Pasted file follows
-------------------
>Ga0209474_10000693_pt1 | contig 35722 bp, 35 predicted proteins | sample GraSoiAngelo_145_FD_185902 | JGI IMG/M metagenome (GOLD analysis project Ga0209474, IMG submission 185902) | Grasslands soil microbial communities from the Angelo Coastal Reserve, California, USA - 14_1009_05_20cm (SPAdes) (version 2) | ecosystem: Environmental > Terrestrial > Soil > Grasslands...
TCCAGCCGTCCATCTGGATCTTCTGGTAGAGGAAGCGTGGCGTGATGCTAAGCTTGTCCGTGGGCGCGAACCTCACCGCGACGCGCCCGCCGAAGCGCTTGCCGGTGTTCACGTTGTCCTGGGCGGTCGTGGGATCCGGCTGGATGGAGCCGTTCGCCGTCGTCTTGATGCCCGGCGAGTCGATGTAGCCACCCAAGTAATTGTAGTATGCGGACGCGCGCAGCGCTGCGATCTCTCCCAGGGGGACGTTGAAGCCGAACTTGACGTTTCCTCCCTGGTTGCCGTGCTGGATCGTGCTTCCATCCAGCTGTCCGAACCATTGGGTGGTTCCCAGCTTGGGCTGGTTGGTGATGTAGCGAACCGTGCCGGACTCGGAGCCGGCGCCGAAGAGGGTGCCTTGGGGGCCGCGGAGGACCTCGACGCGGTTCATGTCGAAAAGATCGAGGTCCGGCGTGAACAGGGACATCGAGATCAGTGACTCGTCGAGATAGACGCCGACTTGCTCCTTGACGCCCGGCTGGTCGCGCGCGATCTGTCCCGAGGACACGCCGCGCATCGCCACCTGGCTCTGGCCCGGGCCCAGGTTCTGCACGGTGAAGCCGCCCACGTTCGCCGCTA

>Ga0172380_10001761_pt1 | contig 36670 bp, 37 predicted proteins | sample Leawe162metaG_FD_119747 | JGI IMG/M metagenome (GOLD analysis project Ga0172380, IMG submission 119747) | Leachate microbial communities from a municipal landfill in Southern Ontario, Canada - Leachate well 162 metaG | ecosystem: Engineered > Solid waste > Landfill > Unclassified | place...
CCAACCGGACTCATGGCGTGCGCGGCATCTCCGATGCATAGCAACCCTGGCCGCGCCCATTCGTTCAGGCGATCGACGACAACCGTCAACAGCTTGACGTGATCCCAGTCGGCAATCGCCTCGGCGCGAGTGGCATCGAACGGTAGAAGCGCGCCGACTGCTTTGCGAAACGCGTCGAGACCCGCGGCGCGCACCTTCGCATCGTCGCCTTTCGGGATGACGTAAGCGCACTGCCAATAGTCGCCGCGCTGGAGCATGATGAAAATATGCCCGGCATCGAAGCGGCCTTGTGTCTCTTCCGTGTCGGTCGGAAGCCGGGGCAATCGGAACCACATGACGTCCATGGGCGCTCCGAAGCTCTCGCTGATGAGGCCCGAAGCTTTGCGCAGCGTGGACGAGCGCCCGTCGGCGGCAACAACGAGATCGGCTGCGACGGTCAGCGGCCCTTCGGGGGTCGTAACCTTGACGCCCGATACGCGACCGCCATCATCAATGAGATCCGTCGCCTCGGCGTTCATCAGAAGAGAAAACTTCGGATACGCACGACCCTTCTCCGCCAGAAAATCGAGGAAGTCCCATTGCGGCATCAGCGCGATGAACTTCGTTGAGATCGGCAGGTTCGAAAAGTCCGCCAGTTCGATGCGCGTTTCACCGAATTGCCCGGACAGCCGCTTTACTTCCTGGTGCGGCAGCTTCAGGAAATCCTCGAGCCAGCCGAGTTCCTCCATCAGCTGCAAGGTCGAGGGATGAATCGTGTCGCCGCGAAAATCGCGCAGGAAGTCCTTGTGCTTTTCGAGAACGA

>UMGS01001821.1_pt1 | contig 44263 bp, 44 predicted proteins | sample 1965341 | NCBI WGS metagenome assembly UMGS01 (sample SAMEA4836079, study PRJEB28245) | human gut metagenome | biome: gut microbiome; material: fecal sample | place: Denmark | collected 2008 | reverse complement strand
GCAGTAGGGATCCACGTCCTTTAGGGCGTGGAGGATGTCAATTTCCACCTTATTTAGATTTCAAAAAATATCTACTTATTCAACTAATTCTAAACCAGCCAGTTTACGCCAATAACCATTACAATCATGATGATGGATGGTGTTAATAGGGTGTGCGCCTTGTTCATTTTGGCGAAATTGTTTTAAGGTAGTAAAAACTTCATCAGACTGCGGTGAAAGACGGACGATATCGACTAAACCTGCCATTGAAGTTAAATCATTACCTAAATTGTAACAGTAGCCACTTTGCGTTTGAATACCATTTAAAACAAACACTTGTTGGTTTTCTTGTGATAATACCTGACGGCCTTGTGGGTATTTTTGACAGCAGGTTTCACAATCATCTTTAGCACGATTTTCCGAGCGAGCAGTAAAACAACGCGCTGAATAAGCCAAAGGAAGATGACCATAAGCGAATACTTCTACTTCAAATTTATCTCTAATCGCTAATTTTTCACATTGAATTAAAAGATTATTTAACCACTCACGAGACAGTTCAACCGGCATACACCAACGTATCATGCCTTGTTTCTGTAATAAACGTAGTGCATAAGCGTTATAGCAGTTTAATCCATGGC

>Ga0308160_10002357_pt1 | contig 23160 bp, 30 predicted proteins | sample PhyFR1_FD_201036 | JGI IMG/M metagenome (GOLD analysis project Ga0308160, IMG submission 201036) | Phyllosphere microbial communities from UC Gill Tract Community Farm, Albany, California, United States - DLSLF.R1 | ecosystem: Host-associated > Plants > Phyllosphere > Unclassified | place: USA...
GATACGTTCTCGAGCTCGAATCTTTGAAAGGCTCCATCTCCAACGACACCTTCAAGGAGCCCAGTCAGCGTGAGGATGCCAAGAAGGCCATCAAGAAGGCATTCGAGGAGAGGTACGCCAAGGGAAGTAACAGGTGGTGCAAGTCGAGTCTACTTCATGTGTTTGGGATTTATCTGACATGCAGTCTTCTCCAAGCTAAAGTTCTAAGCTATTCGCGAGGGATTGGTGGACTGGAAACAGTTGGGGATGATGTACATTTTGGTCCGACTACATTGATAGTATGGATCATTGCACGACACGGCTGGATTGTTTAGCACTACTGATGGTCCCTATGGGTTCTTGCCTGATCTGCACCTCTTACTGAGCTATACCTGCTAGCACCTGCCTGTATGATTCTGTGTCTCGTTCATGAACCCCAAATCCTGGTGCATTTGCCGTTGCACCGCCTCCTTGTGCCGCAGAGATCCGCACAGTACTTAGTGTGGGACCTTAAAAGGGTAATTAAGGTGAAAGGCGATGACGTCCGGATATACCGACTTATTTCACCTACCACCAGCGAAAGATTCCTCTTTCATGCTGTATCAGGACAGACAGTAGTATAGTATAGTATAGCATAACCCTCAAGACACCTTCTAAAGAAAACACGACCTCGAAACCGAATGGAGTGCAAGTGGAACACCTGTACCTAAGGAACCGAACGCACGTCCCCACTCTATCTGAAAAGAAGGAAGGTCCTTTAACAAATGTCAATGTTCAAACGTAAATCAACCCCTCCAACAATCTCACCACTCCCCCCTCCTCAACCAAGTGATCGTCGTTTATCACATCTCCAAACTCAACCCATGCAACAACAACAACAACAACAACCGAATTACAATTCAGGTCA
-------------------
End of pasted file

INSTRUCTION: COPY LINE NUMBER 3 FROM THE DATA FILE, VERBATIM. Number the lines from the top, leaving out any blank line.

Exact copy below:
>Ga0172380_10001761_pt1 | contig 36670 bp, 37 predicted proteins | sample Leawe162metaG_FD_119747 | JGI IMG/M metagenome (GOLD analysis project Ga0172380, IMG submission 119747) | Leachate microbial communities from a municipal landfill in Southern Ontario, Canada - Leachate well 162 metaG | ecosystem: Engineered > Solid waste > Landfill > Unclassified | place...